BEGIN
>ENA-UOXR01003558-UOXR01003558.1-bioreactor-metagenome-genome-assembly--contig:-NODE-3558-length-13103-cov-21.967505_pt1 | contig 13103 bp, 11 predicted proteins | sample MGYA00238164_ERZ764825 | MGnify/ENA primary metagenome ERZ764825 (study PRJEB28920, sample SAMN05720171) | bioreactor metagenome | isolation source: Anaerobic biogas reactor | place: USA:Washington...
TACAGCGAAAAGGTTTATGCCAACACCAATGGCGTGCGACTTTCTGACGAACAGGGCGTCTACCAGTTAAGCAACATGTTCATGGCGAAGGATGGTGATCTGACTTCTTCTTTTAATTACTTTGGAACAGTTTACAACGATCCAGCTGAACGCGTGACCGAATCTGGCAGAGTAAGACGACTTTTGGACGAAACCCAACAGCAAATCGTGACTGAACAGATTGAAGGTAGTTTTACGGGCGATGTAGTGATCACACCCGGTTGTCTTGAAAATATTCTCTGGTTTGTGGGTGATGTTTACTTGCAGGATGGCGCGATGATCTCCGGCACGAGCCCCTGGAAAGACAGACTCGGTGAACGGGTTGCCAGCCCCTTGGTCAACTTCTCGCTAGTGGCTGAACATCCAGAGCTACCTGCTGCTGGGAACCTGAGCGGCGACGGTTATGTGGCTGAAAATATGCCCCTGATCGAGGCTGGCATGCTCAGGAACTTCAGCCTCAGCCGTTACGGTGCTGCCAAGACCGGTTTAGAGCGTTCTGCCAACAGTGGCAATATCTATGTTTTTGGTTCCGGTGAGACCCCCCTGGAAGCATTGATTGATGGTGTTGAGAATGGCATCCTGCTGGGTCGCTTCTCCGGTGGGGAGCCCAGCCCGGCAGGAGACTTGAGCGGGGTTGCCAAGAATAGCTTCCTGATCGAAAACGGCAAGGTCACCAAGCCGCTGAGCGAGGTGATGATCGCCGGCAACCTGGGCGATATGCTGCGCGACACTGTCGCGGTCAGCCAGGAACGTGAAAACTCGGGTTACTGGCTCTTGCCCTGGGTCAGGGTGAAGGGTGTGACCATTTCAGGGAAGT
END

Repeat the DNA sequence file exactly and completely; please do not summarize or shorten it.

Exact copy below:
>ENA-UOXR01003558-UOXR01003558.1-bioreactor-metagenome-genome-assembly--contig:-NODE-3558-length-13103-cov-21.967505_pt1 | contig 13103 bp, 11 predicted proteins | sample MGYA00238164_ERZ764825 | MGnify/ENA primary metagenome ERZ764825 (study PRJEB28920, sample SAMN05720171) | bioreactor metagenome | isolation source: Anaerobic biogas reactor | place: USA:Washington...
TACAGCGAAAAGGTTTATGCCAACACCAATGGCGTGCGACTTTCTGACGAACAGGGCGTCTACCAGTTAAGCAACATGTTCATGGCGAAGGATGGTGATCTGACTTCTTCTTTTAATTACTTTGGAACAGTTTACAACGATCCAGCTGAACGCGTGACCGAATCTGGCAGAGTAAGACGACTTTTGGACGAAACCCAACAGCAAATCGTGACTGAACAGATTGAAGGTAGTTTTACGGGCGATGTAGTGATCACACCCGGTTGTCTTGAAAATATTCTCTGGTTTGTGGGTGATGTTTACTTGCAGGATGGCGCGATGATCTCCGGCACGAGCCCCTGGAAAGACAGACTCGGTGAACGGGTTGCCAGCCCCTTGGTCAACTTCTCGCTAGTGGCTGAACATCCAGAGCTACCTGCTGCTGGGAACCTGAGCGGCGACGGTTATGTGGCTGAAAATATGCCCCTGATCGAGGCTGGCATGCTCAGGAACTTCAGCCTCAGCCGTTACGGTGCTGCCAAGACCGGTTTAGAGCGTTCTGCCAACAGTGGCAATATCTATGTTTTTGGTTCCGGTGAGACCCCCCTGGAAGCATTGATTGATGGTGTTGAGAATGGCATCCTGCTGGGTCGCTTCTCCGGTGGGGAGCCCAGCCCGGCAGGAGACTTGAGCGGGGTTGCCAAGAATAGCTTCCTGATCGAAAACGGCAAGGTCACCAAGCCGCTGAGCGAGGTGATGATCGCCGGCAACCTGGGCGATATGCTGCGCGACACTGTCGCGGTCAGCCAGGAACGTGAAAACTCGGGTTACTGGCTCTTGCCCTGGGTCAGGGTGAAGGGTGTGACCATTTCAGGGAAGT